Kate Baillies is a multidisciplinary artist based in the city Calgary, in Alberta, Canada. Baillies has spent four residencies at Zea Mays, ranging from two weeks to a month, and had a fifth residency scheduled for 2020, which had to be postponed. Looking back at her long history of working at Zea Mays she recalls her initial intention for her first residency, “I approached my first residency with the idea to learn the non-toxic processes taught at the studio and to use these techniques to explore hand drawn imagery in a methodical way. I’ve continued this approach within each residency, finding it both productive and broadening in creative scope.” During this first residency, she was able to learn as well as produce and finish new work. She says, “(I) learned non-toxic techniques which would allow me to draw directly on the plate and add tone to drawings. I finished one series of work, and two editions.”
During her second residency Baillies expanded her repertoire of printmaking techniques, using them in an artist book. She discovered photopolymer plate printing, as well as spit bite etching. She explains, “I applied these and other non-toxic etching techniques in etchings for an artist book that were included in The Print(ed) Word Project. My completed book, ‘ISOBARS: how origami hysterics blush your dutch hat/boat’ is a creative response to poems by Weyman Chan. The work was started at Zea Mays and finished in my home studio, with additional photopolymer plates made from my wash drawings by Nancy Diessner (Dog’s Eye Print Studio).”
During her third residency at Zea Mays Baillies “experimented with creating wash techniques which were etched directly on plate. These techniques were applied in a multi-plate etching, which was proofed at ZMP and editioned at home.” In addition she shared her work on Print(ed) Word Project previously mentioned. “I gave a presentation about the Print(ed) Word Project to share my completed artist book ‘ISOBARS’, the catalogue of work and full project.” During her final most recent residence in 2019 Baillies worked on proofing and completing an edition of 30 that utilized a movement component in each piece. “(I) worked on a print to be included in ‘Futurology,’ the 30th Anniversary Print Portfolio of the Alberta Printmakers Society(of which I was a founding member in 1989). The finished print has 4 images which can be revealed by rotating a circular dial.”
Looking back at her many residencies at Zea Mays Baillies concludes, “The biggest impact of a residency at ZMP came from recognizing how important it is for me to have an uninterrupted period of time in which I can develop imagery without distractions.” She also says the knowledge of alternative printmaking techniques she gained is something she’s brought back to the students and artists she teaches at Alberta Printmakers Studio (in Calgary, AB, CAN). She cites the resources and research shared online by Zea Mays as particularly valuable. Baillies recalls, “The processes used at Zea Mays were easy to learn and incorporate into my work. It has been awesome to be surrounded by printmakers at the studio who have extensive experience with image making using these non-toxic processes and who are so willing to share this knowledge. Being able to talk about qualities inherent to those materials/techniques and exchange ideas about their possibilities has provided important insights and perspectives on my work.”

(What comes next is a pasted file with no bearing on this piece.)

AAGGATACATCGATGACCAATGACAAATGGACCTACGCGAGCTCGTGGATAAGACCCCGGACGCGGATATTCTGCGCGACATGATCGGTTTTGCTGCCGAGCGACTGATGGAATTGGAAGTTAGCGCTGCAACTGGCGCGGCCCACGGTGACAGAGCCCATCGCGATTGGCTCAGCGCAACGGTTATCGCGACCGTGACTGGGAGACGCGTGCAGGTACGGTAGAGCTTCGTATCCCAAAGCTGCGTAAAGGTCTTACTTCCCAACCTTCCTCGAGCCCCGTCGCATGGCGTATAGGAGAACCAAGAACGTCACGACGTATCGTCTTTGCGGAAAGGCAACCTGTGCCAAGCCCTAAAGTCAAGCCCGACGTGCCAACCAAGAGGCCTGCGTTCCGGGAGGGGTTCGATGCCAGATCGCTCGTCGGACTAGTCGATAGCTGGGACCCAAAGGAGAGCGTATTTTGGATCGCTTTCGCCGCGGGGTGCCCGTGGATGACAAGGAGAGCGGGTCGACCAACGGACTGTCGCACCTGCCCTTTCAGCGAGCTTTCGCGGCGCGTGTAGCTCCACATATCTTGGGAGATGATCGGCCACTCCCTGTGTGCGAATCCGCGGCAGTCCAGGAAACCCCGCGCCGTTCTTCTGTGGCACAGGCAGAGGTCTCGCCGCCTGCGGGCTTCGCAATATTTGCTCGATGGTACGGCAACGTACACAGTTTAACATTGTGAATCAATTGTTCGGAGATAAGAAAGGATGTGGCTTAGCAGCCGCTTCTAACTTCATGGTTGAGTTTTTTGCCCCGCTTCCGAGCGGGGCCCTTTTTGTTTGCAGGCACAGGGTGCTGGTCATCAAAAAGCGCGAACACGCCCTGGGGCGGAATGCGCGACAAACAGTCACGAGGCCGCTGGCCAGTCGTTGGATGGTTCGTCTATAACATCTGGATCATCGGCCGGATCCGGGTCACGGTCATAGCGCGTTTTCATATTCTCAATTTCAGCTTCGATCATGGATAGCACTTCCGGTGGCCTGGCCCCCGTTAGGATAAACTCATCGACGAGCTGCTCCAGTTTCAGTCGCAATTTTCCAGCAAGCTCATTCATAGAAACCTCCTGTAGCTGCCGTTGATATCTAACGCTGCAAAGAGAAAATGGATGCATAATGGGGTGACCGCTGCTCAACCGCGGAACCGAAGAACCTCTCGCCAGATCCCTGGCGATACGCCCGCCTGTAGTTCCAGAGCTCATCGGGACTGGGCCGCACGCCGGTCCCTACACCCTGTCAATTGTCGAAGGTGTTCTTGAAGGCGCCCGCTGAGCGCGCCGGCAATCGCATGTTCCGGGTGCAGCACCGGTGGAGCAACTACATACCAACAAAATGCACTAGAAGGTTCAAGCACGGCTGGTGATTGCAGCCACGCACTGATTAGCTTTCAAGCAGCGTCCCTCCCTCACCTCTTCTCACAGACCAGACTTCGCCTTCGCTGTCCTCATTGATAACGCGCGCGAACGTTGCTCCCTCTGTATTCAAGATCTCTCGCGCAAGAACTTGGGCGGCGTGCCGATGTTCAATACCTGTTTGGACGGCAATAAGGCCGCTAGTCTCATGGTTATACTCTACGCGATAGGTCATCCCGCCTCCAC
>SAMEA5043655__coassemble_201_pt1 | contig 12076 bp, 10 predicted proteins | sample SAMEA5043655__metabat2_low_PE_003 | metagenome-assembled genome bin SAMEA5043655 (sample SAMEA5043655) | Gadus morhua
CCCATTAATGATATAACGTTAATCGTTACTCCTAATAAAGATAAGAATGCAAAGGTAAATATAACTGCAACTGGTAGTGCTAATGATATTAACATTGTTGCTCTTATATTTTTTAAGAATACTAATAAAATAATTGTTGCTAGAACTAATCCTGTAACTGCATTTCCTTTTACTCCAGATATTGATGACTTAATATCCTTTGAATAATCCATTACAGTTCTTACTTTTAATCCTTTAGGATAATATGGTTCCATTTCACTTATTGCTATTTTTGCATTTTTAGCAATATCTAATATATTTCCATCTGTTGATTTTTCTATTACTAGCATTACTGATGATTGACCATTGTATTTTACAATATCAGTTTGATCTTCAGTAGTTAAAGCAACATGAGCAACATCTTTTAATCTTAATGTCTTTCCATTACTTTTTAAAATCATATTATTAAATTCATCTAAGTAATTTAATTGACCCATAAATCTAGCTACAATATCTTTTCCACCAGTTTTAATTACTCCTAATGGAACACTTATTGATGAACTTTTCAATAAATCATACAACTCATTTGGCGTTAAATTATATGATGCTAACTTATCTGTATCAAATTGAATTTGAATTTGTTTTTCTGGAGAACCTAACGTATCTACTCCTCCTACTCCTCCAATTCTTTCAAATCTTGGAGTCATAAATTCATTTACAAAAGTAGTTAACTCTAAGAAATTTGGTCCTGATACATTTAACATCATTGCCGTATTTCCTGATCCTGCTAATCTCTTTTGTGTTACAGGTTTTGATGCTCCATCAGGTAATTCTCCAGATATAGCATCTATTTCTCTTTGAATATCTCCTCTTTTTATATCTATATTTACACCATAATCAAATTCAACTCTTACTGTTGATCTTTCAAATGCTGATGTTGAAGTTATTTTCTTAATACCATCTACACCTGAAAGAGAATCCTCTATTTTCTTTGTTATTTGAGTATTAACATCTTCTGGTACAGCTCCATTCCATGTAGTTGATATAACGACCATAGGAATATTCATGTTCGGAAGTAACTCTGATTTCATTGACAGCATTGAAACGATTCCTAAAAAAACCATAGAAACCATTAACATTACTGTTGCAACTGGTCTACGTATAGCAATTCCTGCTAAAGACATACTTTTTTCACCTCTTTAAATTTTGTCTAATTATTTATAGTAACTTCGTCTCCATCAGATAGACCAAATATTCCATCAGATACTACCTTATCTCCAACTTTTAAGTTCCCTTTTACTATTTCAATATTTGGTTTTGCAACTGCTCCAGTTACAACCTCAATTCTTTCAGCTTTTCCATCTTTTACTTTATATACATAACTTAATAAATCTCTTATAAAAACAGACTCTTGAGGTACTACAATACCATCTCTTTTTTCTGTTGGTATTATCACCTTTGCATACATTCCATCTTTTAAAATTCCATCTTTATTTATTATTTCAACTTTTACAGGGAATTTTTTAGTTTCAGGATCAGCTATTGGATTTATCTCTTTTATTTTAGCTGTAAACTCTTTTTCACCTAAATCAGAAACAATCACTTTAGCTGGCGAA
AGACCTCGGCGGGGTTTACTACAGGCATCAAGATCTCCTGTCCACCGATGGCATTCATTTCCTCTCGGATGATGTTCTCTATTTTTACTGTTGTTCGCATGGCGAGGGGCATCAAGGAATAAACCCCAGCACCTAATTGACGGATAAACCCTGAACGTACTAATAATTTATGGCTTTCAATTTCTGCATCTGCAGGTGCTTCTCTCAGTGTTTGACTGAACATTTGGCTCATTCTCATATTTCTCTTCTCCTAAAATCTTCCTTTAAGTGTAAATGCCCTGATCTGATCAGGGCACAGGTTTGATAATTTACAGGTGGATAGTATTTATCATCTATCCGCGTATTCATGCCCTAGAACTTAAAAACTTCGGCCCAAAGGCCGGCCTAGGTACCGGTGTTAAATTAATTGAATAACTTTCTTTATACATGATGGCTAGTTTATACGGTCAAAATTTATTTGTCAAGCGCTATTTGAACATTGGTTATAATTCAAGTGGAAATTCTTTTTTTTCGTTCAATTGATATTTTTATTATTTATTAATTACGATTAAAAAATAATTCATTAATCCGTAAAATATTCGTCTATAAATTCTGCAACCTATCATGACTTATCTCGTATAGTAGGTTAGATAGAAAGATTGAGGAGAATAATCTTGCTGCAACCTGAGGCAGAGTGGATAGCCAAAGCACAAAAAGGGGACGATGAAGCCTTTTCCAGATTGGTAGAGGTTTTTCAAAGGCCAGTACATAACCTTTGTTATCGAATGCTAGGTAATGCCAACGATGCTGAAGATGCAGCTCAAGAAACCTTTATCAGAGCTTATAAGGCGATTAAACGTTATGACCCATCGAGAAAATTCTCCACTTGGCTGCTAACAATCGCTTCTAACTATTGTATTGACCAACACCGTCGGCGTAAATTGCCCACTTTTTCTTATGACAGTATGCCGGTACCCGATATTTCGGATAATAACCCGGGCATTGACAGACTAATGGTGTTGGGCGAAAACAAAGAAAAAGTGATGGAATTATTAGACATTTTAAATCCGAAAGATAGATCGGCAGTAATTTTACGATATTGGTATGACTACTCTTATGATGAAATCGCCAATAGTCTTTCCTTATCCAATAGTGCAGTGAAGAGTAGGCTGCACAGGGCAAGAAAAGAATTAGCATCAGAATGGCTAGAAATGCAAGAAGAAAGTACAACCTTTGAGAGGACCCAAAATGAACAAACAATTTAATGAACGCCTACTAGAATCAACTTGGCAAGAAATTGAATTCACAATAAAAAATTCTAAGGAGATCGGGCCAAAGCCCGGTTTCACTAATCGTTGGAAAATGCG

When the pandemic brought about the close of the studio she works at, Alberta Printmakers, Baillies found her capacity for etching limited. She responded by exploring old mediums, and adapting to her new creative capacity. “As I began revisiting using drypoint techniques on plexiglass(a material I used in my early printmaking days), I embraced the approach used during my first ZMP residency – making drawing explorations on the plate and following where it leads me. Printing these plates on my Griffin Convertible Press in my home studio, I’m very excited with the new direction of imagery.” Baillies says she’s grateful for the artistic community that Instagram has provided her during this time of adaptation and change. “It has been a wonderful conduit in which to connect with other printmakers and share this new work!”
Looking forward, Baillies plans to continue her long standing collaboration with Zea Mays, adapting a tradition of new skill acquisition and expansion. Referring to her recent work she says, “I see possibilities as to how this work would mesh with the ImagOn HD research project I was intending to do during my 2020 residency. Switching gears to accommodate the new normal, I have arranged with Liz Chalfin to do online tutorials to research and explore the process of using this product.” Look for more work by Kate Baillies at Zea Mays in the future.